Pittsburgh's insecurity about its industrial heritage, it seems, is almost as old as the heritage itself. Or so one concludes from Industry in Art, Rina Youngner's soon-to-be-released survey of early depictions of Pittsburgh. In canvassing these images, Youngner offers up a portrait of her own: of a city that celebrates its industry while often turning a blind eye to industry's harmful costs.
Boosterism has always been a cottage industry in Pittsburgh. As Youngner demonstrates, in 1833 the Pittsburgh Gazette was widely faulted for insufficient municipal pride -- just because it published a poem about "a little girl who worked in an English cotton mill." If people objected to depictions of child labor across the ocean, imagine how hostile they were toward second-guessing industrial practices at home.
Not surprisingly, popular images of the city concealed as much as they showed. It's no accident, for example, that William Coventry Wall's 1881 image of the Homestead Works shows the mill from a distance, surrounded by verdant wooded hills. As Younger writes, in this Edenic view, "there is no apparent sacrifice: nature encloses industry; the sky, the deep river, the woods -- nothing seems changed by this pocket of industry."
There were more honest depictions of the Smoky City, such as those of Charles Stanley Reinhart. Youngner, a locally based art-history scholar, rightly lauds the the drawings of Joseph Stella, whose work was unusual in that it depcited "the mill workers as individuals, and ... their lives as a struggle." But for the most part, such illustrations were commissioned by magazines or used to illustrate reform-minded efforts to document the hardships of the working class. Fine art produced for local patrons, by contrast, was often less forthright.
Comparing two early-20th-century artists, Jean-Emile Laboureur and Aaron Gorson, Yougner finds that Laboureur's work sold poorly -- despite his superior social connections. In part, she writes, this was because he "focused on the poor urban areas of Pittsburgh and on the workers." Moreover, intimate portraits of workers on the shop floor "did little to enhance the prestige of the owner and nothing to glamorize factories." Gorson, meanwhile, tried to capture not "plebeian reality" but "dramatic beauty. His large paintings ... present the factories as objects of artistic drama. ... Gorson never alluded to the workers' homes nor does he examine the area close to the plant."
Also noteworthy is Youngner's chapter on David Gilmour Blythe, Pittsburgh's foremost 19th-century genre painter. As Youngner points out, Blythe could scathingly depict the excesses of industrialization -- especially its environmental costs. But his work also sometimes reflected bigotry toward recent immigrants from Germany and Ireland. To prove her point, Youngner smartly contrasts an image of an "ideal American workingman" with a painting of two shiftless and conspiring immigrants.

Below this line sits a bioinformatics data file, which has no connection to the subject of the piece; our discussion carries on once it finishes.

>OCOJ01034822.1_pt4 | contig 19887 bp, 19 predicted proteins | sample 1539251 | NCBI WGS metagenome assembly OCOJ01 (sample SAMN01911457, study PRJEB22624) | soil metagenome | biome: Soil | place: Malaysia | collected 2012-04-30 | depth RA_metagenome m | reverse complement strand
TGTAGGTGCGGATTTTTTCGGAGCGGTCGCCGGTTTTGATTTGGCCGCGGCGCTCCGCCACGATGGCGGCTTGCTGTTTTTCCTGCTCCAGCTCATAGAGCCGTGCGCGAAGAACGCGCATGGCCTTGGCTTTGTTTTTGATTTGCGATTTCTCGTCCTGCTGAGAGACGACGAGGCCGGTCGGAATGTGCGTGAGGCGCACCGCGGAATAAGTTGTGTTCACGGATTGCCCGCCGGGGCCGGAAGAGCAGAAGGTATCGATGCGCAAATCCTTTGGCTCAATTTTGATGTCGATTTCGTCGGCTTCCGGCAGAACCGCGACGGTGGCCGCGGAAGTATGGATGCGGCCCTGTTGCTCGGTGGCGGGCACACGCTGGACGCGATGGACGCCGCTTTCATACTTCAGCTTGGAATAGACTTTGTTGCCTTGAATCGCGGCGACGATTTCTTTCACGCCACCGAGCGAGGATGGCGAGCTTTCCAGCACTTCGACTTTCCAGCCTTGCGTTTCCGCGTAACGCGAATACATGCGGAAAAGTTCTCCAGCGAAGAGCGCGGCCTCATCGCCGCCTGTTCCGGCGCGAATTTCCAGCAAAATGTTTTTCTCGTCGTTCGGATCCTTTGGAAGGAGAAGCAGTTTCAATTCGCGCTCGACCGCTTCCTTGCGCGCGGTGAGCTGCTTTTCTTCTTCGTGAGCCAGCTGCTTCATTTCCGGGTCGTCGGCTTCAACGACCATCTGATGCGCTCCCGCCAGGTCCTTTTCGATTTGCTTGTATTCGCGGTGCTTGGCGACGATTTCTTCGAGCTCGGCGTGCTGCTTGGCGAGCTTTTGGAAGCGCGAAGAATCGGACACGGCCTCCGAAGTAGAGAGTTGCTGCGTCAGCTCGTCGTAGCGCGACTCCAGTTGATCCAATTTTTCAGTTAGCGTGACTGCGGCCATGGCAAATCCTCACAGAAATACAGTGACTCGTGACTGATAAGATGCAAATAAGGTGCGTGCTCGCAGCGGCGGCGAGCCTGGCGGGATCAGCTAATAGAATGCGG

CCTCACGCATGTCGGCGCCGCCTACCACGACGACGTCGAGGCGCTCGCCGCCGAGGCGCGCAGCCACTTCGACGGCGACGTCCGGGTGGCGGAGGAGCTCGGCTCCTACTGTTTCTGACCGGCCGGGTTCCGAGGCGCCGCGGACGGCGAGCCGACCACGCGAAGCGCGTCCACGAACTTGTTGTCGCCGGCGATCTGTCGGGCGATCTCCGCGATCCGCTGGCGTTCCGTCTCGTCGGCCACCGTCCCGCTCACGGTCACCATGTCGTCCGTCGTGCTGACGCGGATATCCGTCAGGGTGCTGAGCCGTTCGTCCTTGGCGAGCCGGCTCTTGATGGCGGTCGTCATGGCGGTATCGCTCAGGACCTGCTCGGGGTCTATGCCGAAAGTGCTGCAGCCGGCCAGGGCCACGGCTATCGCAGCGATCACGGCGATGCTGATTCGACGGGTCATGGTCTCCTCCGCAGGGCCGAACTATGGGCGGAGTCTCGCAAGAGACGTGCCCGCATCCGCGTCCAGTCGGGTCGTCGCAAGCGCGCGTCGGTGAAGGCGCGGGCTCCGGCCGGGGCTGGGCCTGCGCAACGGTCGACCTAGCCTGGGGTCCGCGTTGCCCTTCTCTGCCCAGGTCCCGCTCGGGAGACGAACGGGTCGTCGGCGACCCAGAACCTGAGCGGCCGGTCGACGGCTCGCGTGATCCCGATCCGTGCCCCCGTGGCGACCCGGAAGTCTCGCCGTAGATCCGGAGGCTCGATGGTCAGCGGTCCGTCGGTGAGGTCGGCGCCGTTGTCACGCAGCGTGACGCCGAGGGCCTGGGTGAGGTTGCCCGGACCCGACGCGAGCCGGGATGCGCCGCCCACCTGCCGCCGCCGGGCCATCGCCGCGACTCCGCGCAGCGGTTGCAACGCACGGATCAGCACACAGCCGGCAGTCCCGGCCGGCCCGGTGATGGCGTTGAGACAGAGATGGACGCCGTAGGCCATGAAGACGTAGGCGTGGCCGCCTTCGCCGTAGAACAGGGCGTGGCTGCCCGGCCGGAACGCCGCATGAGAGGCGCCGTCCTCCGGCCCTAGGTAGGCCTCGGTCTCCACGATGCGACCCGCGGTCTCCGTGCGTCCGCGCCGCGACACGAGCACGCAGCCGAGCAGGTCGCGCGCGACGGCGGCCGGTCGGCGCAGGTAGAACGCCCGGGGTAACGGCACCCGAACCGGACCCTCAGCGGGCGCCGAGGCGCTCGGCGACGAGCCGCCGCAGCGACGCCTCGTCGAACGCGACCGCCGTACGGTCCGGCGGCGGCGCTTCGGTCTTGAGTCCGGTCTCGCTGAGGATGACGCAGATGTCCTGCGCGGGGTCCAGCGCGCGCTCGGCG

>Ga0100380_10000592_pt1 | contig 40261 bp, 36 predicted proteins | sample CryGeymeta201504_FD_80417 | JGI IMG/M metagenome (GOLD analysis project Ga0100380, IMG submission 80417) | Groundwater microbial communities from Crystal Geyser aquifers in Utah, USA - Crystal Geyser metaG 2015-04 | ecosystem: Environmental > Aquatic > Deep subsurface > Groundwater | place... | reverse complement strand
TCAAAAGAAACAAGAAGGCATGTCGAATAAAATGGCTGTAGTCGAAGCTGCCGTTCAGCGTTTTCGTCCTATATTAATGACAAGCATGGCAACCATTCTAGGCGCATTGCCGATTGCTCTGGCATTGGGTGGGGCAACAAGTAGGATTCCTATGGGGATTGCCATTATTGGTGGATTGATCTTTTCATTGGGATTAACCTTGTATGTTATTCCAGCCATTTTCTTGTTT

For both good and bad, Youngner's book demonstrates an attention to detail that would do credit to a 19th-century lithographer. There are times when her meticulousness is valuable: When one artist features black workers on a shop floor, Youngner takes time to clarify how limited the job opportunities for African Americans actually were. But too often, her text veers from scholarly into tedious. Take this description of a lithographer's place of business: "The establishment occupied the third and fourth floors of the Brewers' Building. The drawing rooms and offices were on the third floor, the printing presses on the fourth, and the final pressing, trimming, and finishing rooms on the third floor again." Yeah -- so?
Early chapters, meanwhile, dwell on the illustrations for stock certificates and company letterheads. Presumably, these are included because they represent some of the first graphic depictions of Pittsburgh industry. But they simply aren't very interesting, and Youngner does little to make them so.
The book might have been better off if Youngner had ignored such dross, and focused instead on drawing more explicit connections between art and power. There's a reason many of Blythe's paintings are housed in the Duquesne Club today, after all. Blythe may have objected to environmental despoilation, but his anti-immigrant prejudices were not uncommon among the industrialists whose factories they worked in. (America "has lately served as an asylum for the spendthrifts, the desperadoes, and other criminal classes of the Old World," wrote Thomas Mellon, patriarch of the banking clan, in his memoirs. The Irish Catholics especially suffer from "malevolence, deceitfulness, indolence and reckless unthrift.")
Like a view from what was once known as Coal Hill -- we call it Mount Washington today -- Youngner's book offers some compelling vistas. But as with the city itself back then, you'll have to wave away some smoke in order to see them clearly.